What should I do first if I discover my identity has been stolen?

The first thing you should do is place a fraud alert with the credit bureaus.  This makes it more difficult for the thief to continue opening accounts and doing more damage to your credit.  You should then obtain your credit reports from all 3 bureaus and inspect them for more fraudulent activity.  Contact any businesses or accounts that you suspect fraud occurred and let them know you believe you have been a victim of identity theft.  Then report the theft to the FTC and get your Identity Theft Affidavit, from which you can file an official police report.   This will help stop the fraud from continuing and get you set up to start fixing the damage that was done by the theft.

What can I do to prevent becoming a victim of identity theft?

There are actually some very simple things you can put in place to help prevent becoming a victim.  Some of these include never giving out your social security number unless you’re absolutely certain you know the party or business.  Never give out personal information via email.  Even if it appears to be a trusted company you do business with often, it may be a phishing attempt by an identity thief.  Use strong passwords on all of your online accounts.  Change them often and never reuse passwords.  Shred any documents you no longer need which might contain account numbers or any other sensitive information.  Purchase a locking mail box.  ID thieves will steal mail straight from your mail box and use it to commit fraud.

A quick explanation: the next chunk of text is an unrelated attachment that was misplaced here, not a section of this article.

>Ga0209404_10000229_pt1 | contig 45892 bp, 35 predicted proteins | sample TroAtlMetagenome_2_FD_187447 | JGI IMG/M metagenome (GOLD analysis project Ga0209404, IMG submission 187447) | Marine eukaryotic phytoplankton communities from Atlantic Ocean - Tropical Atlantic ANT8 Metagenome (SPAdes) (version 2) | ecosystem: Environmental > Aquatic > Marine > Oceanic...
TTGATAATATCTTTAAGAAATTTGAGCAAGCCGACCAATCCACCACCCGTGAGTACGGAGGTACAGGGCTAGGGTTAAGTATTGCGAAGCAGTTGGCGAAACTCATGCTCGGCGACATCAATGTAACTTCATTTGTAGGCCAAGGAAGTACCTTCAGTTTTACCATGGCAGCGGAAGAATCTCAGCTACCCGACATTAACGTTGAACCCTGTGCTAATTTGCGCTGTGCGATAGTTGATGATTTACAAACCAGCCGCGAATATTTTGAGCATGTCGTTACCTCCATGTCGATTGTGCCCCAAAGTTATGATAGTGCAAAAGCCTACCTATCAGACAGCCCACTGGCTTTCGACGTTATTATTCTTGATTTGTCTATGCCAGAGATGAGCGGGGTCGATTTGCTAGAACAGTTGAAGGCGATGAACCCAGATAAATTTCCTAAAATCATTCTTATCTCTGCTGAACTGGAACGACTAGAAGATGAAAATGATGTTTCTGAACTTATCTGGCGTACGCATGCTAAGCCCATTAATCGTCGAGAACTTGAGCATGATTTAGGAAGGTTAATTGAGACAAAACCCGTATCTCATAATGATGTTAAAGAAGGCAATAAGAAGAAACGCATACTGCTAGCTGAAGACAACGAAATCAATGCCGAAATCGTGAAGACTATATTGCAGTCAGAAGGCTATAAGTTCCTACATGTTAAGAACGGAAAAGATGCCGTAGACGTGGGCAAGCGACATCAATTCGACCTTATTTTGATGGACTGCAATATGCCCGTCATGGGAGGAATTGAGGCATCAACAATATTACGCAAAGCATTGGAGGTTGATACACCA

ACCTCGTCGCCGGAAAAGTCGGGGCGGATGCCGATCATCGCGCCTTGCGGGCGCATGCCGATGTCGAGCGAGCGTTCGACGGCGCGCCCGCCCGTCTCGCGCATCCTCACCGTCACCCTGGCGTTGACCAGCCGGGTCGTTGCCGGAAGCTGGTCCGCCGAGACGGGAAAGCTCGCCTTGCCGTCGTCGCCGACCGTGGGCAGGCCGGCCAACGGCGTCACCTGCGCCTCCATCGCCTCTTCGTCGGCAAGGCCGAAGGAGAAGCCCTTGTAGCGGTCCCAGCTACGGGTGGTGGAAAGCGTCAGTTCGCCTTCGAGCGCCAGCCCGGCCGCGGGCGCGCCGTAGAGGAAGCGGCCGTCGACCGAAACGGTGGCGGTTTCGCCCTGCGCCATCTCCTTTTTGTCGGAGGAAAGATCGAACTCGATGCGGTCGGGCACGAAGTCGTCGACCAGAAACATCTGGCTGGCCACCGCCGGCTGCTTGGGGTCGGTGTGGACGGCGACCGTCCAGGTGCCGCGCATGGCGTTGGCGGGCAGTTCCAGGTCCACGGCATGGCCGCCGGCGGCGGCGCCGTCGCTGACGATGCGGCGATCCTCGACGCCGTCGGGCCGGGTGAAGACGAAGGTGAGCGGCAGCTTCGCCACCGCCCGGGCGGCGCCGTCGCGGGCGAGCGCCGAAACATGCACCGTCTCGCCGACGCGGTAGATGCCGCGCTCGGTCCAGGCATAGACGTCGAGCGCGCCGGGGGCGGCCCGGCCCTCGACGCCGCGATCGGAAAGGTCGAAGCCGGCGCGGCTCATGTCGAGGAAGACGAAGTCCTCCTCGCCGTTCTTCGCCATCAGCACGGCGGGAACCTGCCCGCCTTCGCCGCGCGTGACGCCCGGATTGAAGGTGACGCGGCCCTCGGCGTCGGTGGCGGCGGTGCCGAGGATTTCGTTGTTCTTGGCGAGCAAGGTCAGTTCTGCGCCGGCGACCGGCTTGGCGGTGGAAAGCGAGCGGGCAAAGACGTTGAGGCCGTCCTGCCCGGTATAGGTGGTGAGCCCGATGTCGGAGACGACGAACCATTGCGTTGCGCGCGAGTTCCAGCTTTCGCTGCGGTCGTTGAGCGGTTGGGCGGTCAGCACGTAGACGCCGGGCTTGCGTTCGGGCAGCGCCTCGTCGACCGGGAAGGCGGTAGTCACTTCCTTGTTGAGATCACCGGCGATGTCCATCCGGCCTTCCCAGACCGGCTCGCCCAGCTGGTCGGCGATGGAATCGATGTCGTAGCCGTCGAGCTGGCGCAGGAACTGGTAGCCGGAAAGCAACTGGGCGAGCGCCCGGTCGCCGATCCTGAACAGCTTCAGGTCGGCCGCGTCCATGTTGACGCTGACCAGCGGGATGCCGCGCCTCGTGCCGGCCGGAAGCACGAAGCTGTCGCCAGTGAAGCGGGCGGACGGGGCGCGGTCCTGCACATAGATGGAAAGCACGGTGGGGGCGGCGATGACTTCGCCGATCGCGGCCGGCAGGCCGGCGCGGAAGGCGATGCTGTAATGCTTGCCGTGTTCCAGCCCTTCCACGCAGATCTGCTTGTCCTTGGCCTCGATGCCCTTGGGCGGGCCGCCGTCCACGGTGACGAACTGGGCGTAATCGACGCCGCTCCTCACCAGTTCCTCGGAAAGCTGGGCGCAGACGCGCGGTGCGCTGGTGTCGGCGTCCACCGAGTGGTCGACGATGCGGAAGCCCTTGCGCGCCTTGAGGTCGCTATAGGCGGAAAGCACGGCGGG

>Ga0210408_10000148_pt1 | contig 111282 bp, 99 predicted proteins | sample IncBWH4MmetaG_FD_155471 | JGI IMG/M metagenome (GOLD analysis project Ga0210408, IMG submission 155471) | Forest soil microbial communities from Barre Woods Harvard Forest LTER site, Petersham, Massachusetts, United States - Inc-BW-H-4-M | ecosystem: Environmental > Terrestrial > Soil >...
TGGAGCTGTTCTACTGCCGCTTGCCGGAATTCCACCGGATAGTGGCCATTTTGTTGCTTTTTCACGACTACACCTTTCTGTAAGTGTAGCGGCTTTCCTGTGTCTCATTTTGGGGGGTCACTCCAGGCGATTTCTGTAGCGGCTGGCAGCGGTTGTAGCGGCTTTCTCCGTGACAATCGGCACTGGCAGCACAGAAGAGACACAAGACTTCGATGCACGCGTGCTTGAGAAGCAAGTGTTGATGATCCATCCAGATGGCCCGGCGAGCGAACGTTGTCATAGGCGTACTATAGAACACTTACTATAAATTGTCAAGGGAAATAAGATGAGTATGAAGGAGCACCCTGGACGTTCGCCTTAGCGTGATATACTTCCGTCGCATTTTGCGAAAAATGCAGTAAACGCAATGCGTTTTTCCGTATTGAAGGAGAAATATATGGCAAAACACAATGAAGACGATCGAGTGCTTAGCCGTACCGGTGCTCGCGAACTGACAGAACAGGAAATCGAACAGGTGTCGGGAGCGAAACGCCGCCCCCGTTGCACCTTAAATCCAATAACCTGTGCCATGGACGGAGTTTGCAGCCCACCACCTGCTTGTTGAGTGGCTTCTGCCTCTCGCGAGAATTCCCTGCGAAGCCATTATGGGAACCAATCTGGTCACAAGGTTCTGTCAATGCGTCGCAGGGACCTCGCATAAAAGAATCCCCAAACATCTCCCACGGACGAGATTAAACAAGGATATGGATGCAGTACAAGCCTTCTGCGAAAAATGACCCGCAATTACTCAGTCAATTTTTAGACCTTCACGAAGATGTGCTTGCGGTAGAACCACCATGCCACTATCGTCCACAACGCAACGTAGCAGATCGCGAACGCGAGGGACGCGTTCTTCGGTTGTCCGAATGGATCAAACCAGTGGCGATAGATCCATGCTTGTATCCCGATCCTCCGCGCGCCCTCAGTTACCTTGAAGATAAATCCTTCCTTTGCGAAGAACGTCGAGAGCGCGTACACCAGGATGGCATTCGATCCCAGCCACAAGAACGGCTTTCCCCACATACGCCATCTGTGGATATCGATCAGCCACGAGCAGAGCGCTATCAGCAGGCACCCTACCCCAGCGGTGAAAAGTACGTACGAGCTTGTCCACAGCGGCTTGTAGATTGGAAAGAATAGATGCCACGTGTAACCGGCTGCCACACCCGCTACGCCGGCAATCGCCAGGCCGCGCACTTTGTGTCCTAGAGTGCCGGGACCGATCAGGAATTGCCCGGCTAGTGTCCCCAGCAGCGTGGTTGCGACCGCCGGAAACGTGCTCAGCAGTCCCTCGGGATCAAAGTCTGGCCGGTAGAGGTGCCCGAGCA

Do I need to monitor my own credit reports?

The short answer is yes. At a bare minimum, you should be obtaining copies of your credit report every 6 months, but every 2-3 months is an even better plan.  A lot of damage can be done by an identity thief in less than one month, let alone 6 months or more.  You are entitled to a free credit report annually at www.annualcreditreport.com, but you may need to sign up for a credit report service if you are planning on checking it more frequently.  TransUnion, one of the 3 credit reporting bureaus, offers monthly credit reports for a small fee.  They’re a company that we trust and so can you.  You can visit their site here if you need to get a copy of your credit report quickly. 

What is identity theft protection?

Identity theft protection generally refers to services provided by id theft or credit monitoring companies that keep track of your credit reports and alert you if any fraudulent activity is spotted.  These companies use automated software programs that can detect unusual activity and then automatically alert you if the activity is determined to be a valid id theft threat.  Some companies such as Identity Guard and LifeLock have additional safeguards in place to help prevent you from becoming a victim of identity theft, as well as alerting you if fraud is detected on your accounts.  These services range in cost from a few dollars per month, up to $30 month depending on the level of protection.  You can read more about id theft protection services here.